4. The drive system of claim 3 in which the arcuate projection on the driven gear extends through an arc of approximately 180° whereby the switch means will be engaged by the actuator only after rotation of the gear and the motor tube through an arc of 540° in either direction of rotation.
5. The drive system of claim 4 in which the arcuate projection is an integral part of the driven gear.
6. The drive system of claim 5 in which the drive hub, the driven gear and the arcuate projection are formed into a single piece through which the motor tube extends.
Most outboard motors, including the electric motors customarily used for trolling, are also used to steer the boat by turning the motor itself. In the case of electric fishing motors, a motor-propeller assembly is supported at the bottom of a turnable motor tube so that turning the motor-propeller assembly will steer the boat. Usually, the steering function is done manually, the units being provided with a control housing at the upper end of the motor tube which has a control handle that is used to control speed and which can also be used to steer the boat. In some instances, the steering function can be performed from a remote location using a cable or linkage system. An example of such a remote steering system is shown in U.S. Pat. No. 4,565,529 issued to Aertker et al. There are obvious disadvantages to the manual system since the operator must sit near the bow of the boat (if the motor is bow-mounted) and operate the controls. Remote systems such as the one shown and described in the foregoing identified U.S. Pat. No. 4,565,529 permit the operator to be located at various positions throughout the boat, and most remote systems utilize foot controls to free the hands of the operator for fishing. However, known remote systems, including those of the type shown in the Aertker et al patent previously referred to, are relatively complicated and require the use of cables or other linkage to turn the motor tube in order to steer the boat.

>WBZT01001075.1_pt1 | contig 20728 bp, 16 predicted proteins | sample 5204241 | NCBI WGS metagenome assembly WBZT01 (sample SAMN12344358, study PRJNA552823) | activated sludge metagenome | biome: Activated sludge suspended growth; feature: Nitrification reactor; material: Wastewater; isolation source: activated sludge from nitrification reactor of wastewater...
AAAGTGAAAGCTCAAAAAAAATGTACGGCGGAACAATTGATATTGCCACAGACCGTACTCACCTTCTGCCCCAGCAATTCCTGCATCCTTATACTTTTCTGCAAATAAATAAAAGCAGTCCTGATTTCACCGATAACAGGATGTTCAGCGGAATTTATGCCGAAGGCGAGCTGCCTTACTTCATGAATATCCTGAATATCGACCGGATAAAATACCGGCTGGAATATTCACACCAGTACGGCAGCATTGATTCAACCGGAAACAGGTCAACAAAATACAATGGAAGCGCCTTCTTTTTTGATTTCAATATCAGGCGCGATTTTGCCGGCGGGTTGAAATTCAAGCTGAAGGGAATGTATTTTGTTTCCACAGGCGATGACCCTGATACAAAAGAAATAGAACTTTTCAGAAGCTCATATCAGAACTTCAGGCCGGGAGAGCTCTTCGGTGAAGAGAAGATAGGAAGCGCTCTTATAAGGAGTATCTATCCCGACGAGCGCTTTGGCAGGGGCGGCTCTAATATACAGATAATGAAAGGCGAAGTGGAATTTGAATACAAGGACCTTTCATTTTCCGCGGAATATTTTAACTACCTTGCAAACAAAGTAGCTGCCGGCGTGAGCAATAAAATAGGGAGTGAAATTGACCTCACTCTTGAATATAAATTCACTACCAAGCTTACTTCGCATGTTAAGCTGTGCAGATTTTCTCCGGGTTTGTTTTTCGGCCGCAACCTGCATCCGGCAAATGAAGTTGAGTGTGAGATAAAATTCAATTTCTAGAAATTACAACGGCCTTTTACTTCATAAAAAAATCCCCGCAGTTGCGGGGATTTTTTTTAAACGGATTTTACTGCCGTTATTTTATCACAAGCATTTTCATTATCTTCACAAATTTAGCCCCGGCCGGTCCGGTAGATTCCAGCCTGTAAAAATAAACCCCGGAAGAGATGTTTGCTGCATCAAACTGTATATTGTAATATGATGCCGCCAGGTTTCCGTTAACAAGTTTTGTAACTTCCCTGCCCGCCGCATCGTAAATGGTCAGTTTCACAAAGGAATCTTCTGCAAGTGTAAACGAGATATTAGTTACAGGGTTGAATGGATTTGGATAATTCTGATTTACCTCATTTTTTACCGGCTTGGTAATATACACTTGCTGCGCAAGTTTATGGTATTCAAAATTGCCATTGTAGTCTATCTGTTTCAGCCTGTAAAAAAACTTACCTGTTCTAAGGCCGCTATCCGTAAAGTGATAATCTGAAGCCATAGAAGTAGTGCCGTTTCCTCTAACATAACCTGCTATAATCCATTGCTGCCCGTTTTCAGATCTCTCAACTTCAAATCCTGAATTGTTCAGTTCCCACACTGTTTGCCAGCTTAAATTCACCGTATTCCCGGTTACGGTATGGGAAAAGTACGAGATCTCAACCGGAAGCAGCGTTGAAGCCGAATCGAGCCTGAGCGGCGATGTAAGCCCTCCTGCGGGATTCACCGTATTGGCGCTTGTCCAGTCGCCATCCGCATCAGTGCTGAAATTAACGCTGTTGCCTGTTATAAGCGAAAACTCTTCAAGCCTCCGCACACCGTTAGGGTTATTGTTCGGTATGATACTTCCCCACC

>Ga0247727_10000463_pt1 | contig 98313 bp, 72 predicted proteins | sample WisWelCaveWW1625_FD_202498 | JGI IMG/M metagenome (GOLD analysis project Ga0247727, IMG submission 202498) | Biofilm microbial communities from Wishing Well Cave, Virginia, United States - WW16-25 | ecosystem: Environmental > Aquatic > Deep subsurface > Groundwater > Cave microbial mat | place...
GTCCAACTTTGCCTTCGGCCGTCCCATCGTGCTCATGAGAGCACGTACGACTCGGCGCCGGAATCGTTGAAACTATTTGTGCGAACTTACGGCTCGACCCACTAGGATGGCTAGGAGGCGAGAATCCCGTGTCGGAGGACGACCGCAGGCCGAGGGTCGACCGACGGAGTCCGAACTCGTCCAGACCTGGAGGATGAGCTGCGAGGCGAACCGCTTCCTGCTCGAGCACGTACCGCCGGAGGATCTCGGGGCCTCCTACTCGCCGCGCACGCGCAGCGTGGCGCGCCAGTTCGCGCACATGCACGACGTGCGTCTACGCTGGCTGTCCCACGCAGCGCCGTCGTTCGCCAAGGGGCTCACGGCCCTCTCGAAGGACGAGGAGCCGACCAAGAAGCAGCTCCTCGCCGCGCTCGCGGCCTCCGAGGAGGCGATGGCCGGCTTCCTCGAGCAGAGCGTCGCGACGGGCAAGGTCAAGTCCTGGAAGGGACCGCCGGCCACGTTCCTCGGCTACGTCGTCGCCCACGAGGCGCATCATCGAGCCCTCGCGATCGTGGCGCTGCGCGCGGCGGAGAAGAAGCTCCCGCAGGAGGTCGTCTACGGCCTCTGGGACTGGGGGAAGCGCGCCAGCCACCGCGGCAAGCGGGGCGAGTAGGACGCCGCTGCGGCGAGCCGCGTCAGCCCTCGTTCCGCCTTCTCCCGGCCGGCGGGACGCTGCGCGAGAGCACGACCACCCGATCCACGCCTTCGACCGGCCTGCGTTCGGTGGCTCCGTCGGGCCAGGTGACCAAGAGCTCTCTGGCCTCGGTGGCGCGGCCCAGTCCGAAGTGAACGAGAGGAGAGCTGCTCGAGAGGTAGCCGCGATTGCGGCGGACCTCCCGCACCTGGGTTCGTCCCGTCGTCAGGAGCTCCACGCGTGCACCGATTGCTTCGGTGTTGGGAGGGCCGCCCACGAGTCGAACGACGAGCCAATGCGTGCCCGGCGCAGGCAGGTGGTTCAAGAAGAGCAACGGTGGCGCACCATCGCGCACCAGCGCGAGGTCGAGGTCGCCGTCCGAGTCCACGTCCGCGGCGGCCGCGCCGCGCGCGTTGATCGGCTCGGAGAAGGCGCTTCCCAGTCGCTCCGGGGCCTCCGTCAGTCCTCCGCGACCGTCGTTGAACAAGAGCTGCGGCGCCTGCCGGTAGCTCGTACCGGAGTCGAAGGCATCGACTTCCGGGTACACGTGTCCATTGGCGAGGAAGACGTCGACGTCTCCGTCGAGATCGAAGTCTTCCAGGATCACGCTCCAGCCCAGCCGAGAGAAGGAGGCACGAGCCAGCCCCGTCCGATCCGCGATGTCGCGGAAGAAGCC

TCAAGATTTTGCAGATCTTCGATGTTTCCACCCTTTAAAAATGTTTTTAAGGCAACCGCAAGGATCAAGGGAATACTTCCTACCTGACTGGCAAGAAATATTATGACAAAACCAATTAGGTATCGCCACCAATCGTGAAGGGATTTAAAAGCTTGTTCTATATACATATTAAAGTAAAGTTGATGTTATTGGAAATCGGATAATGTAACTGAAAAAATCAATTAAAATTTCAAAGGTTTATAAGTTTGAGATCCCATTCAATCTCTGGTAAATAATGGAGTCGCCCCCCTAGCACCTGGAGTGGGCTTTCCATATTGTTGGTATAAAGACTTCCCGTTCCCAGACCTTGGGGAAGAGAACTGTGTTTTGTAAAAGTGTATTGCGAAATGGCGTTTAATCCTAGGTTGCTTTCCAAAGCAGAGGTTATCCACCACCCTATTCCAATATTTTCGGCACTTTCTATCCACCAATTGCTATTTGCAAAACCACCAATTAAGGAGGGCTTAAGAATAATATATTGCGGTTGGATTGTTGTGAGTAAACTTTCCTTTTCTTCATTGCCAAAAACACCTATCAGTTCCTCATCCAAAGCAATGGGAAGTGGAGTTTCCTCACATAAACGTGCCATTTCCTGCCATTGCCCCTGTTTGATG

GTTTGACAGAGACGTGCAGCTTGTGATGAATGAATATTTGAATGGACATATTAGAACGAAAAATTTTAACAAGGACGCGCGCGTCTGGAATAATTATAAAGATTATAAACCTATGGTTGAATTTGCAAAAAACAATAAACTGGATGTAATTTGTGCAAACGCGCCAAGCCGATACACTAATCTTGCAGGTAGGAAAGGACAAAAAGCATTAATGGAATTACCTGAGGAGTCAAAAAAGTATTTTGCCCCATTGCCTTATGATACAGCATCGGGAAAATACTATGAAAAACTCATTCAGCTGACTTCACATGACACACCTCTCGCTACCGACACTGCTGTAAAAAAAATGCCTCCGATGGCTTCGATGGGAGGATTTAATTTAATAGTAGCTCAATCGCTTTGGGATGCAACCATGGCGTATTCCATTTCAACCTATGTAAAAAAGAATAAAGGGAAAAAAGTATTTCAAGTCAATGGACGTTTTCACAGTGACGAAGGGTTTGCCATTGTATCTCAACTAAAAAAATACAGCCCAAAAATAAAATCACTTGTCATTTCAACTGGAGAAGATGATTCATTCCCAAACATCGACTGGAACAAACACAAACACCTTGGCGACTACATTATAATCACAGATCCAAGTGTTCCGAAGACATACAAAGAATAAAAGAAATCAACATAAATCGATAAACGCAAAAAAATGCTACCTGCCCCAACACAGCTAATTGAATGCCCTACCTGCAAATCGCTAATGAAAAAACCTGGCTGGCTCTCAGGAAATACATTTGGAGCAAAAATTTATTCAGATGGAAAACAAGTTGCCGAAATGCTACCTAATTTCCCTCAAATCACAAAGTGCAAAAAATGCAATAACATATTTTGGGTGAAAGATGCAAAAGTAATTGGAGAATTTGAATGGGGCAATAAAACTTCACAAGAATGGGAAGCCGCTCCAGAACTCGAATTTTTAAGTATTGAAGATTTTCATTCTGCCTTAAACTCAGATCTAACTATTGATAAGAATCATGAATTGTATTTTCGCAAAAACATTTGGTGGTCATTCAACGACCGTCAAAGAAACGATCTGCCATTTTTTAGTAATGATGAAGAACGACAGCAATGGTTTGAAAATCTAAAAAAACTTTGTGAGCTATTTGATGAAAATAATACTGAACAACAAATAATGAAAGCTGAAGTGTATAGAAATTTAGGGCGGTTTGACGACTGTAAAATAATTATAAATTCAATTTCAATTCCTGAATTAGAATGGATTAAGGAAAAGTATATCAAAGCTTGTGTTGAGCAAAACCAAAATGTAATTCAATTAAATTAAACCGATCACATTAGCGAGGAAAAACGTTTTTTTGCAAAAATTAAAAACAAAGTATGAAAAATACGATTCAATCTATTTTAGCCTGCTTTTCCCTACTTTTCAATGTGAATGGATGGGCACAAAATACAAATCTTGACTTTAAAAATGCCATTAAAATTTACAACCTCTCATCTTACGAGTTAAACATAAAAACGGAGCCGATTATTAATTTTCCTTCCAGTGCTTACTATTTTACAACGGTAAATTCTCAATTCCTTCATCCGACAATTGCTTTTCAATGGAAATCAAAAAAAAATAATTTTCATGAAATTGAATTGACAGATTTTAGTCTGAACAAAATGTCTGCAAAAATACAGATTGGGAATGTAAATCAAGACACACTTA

In the co-pending patent application of James R. Edwards, U.S. Ser. No. 886,517, filed July 16, 1986 entitled "Friction Steering Drive System For Electric Fishing Motors" there is described a steering drive system which utilizes a steering drive motor and gear train that drives a steering gear having a friction drive hub through which the motor tube extends. Thus, when the steering drive motor is actuated, the steering drive gear will turn at a predetermined speed and thus turn the motor tube through the friction drive. For a friction drive system of this and similar types, it is necessary to limit the rotation of the steering gear so that the operator will not inadvertently maintain the power to the steering drive motor and cause the steering gear to continue to rotate in one direction causing the battery cable to wrap around the motor tube and limit the steering or damage the battery cable. There is therefore a need for a control for limiting the movement of the steering gear while still permitting a wide range of turning in both forward and reverse.